When we decided that Indonesia was not safe for our family, we also decided we had to move back to America and try to figure out what was going on with Braden. Mike secured a teaching job at Kent Denver, a private prep school, and we made Colorado our new home.
Madison started Kindergarten while I worked at home with Braden. Those days were so hard. Braden was oh so cute, and his behaviors were oh so bad.
Fitting into a new town and social group is difficult. More difficult is moving back to your home country after you’ve been away for a very long time. You feel like you just really don’t belong. A typical conversation with a few of Madi’s classmates’ parents at the beginning went something like this.
Mother: “Hi, I’m Sue, Brynn’s mom.”
Me: “Nice to meet you, I’m Lori.”
Mother: “How long have you been living here?”
Me: “Just a few days, actually.”
Mother: “Oh, who is your builder?
Me: “Excuse me? I don’t know what you mean.”
Mother: “Who was the builder of your house?”
Me: “Um. I’m not sure. Does that matter?”
Mother: (getting frustrated) “So you just moved here? From where?”
Me: “Jakarta, Indonesia.”
Mother: “Oh. Okay. Bye bye.”
So yeah, that was rough. I didn’t quite understand the culture…that asking about the builder was just their way of knowing where in the community you lived…that saying you lived in another country was not actually cool; it was just strange.
So I already felt like an outsider to this new community of mine. Then, you add on having a child with some outlandish behaviors who comes with you to his sister’s kindergarten drop-off every day. Well, it was awful.
Braden would scream, slap my face, pull my hair, kick me, bite me and run away from me. The other mothers would stare. Honestly, who can blame them? it must have been a sight. But, it was awful.
Needless to say, I didn’t get invited anywhere with the other moms.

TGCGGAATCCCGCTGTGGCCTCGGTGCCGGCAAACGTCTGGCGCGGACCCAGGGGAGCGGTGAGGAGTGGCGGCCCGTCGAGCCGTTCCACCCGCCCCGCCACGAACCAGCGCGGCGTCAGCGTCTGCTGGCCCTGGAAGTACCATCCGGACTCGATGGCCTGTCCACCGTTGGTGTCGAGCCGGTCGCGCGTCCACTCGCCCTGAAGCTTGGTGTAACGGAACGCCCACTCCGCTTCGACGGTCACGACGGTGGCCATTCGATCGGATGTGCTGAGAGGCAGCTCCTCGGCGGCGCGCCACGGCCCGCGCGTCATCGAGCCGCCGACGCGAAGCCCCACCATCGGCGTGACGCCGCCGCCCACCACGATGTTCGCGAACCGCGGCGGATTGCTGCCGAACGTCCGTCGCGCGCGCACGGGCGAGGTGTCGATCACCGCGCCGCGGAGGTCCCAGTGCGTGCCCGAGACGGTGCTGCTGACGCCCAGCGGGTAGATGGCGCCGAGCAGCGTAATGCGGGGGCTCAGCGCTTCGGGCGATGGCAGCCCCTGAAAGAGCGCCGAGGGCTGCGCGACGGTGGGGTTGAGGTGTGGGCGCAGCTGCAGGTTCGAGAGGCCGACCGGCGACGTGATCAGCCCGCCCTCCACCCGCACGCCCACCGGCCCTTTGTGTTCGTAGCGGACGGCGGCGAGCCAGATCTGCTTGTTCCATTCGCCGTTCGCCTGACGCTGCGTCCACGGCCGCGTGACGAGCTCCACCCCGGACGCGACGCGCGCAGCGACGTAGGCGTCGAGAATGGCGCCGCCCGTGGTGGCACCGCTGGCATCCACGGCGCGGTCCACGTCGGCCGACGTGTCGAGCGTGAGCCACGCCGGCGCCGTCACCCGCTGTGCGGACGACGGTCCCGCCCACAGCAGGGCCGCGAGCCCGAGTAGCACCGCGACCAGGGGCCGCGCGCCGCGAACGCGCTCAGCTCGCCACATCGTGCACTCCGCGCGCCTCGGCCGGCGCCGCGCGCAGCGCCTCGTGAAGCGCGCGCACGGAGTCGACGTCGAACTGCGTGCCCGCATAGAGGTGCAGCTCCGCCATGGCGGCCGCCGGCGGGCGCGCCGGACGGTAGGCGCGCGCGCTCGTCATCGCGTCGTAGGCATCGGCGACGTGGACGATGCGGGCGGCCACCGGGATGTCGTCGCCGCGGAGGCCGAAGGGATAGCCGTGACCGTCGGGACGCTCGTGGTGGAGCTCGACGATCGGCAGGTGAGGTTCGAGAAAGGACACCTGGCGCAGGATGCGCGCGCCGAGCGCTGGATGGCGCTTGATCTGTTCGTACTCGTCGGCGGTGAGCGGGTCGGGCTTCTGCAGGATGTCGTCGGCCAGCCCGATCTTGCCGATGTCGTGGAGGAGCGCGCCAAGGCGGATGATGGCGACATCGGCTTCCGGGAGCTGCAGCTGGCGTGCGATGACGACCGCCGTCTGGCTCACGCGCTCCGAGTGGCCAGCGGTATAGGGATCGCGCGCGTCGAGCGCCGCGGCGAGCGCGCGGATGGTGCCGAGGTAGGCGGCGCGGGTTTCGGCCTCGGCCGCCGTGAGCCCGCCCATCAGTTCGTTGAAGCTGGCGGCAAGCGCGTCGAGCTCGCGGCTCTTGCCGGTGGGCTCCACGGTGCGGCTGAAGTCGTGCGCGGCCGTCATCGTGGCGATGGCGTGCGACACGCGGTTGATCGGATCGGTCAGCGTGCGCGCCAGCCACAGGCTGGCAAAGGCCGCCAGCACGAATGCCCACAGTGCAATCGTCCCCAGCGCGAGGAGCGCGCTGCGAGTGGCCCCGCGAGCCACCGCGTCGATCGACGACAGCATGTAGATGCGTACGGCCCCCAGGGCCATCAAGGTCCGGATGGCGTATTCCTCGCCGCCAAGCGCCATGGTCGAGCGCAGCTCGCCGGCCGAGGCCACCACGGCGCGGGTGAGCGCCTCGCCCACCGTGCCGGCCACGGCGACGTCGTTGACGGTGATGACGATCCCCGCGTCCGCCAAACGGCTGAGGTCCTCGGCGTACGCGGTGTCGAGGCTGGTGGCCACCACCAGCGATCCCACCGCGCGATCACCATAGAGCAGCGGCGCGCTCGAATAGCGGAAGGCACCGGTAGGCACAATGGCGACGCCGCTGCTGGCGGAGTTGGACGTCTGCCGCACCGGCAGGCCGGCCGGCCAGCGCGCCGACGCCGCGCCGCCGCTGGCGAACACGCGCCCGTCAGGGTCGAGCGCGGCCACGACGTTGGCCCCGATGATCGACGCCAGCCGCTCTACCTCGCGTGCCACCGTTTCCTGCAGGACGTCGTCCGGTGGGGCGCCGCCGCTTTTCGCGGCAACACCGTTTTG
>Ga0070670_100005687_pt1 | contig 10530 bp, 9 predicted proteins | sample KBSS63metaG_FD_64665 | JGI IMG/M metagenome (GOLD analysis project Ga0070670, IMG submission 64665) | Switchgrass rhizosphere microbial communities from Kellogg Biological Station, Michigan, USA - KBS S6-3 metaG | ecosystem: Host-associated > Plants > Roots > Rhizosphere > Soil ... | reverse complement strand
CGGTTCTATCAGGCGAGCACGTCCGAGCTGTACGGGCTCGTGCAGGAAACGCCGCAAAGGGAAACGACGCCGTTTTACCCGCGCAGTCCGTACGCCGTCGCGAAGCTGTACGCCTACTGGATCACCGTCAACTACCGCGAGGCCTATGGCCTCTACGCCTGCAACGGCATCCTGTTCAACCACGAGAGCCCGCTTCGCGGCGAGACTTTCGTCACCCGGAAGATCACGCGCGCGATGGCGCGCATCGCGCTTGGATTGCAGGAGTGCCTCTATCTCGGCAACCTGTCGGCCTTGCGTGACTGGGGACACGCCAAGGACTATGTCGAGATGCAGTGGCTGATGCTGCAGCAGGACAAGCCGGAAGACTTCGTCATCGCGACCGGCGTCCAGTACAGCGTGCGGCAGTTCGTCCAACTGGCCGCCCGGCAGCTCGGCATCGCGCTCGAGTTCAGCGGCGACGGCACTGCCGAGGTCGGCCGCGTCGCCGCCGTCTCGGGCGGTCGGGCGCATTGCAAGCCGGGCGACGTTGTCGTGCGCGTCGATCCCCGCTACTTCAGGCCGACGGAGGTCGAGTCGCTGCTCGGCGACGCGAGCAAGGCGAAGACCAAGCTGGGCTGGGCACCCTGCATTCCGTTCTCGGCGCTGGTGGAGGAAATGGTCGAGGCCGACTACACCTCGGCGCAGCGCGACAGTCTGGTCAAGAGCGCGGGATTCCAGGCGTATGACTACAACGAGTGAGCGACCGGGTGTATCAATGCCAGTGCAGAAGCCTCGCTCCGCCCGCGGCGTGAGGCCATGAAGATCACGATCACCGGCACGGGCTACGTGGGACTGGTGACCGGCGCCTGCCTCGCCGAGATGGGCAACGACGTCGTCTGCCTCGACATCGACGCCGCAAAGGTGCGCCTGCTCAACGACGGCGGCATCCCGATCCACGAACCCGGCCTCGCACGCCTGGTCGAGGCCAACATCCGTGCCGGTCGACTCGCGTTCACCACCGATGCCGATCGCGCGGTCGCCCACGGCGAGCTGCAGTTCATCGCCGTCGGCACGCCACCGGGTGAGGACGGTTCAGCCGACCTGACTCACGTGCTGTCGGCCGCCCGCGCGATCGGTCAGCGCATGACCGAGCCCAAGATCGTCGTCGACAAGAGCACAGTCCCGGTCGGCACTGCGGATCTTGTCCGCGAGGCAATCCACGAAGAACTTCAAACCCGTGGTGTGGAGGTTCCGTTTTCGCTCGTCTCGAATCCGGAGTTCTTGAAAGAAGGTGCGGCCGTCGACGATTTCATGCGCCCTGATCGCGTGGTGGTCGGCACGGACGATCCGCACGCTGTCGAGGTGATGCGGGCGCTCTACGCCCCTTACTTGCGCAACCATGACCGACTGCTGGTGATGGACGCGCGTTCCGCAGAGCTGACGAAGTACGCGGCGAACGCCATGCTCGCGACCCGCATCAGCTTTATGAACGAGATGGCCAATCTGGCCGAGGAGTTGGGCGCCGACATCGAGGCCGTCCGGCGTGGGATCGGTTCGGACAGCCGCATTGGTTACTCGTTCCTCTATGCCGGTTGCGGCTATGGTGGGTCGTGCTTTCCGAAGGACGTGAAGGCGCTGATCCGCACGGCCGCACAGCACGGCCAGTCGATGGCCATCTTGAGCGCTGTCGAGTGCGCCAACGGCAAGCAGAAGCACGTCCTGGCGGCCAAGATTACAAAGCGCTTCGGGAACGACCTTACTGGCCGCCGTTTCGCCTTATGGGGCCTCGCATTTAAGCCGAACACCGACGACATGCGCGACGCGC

I was on the outside of their social circles, looking in like that pathetic stray dog you see peering through deli windows. I found myself trying to find the other outliers and talk with them if they were interested. These were your “atypical” moms; the grandma who was raising her grandchildren because her daughter was a drug addict, the divorcee (is that a term we still use?), the woman who had 4 kids and looked extremely frazzled. You get what I mean.
Then one day, I bravely asked another mom (the divorcee’ actually) if her daughter and my daughter could meet at the park for a playdate. It was a Saturday, so I was able to leave Braden at home with his dad. The girls played and the mom and I talked. She gave me some great advice.
“You think everyone is staring at you, thinking you are different or strange. I certainly did after my divorce. But then you realize that everyone is dealing with something,” she said. “Our problems are just more out in the open. Give them a chance. You might actually like them.”
I gave them a chance. I did like them.
Madi joined Girl Scouts, and I met some incredible moms. Mike coached Madi’s soccer team, and we met even more fantastic moms and dads. Even better, they all were wonderful with Braden and just kind of rolled with it when he would behave unexpectedly.
To this day we stay in touch with this Colorado family. I’m so thankful I listened to this woman’s advice.
Moving is rough. Moving to a new country and a new school is hard. Doing all of this a month after your mother dies and with a teenager with special needs? It’s absolute hell.
I think what is really hard is that people, thankfully, do not witness most of Braden’s difficult behaviors. They truly have no clue what goes on in our home. In public, they see a “quirky” boy who is generally pretty calm and complacent. He may flap or make noises, but he is usually quite sweet. I’m so thankful for that.
They don’t see what happens at home: Pouring an entire bottle of juice down the sink for no clear reason (that we can see), pushing over a toilet and throwing the cover out the window (that was a doozy!), refusing to sleep, throwing our iPhones in the swimming pool, and well, the list could go on.
Mike and I still have to take turns in his bedroom with him each night because otherwise, the mess we have to deal with in the morning is horrific.
There are days when I come to work absolutely wrecked. There are days when I can’t remember words, and usually, that’s in the middle of me speaking! I’ll be mid-sentence, and boom! All words gone. It’s embarrassing.
There are days when I feel really sorry for myself and feel like an outsider.
So have I learned much since my Colorado days? Maybe not.
I do know that the saying that everyone is dealing with a challenge we cannot see is completely true. I think it’s important for me to remind myself of that often and to give people a chance.
For people reading this blog who do not have a child with special needs, this is my advice to you: Invite that struggling mom to coffee… or to your party… or to work out…something. You may not be looking at her as an outsider, but I know she feels it on the inside, and…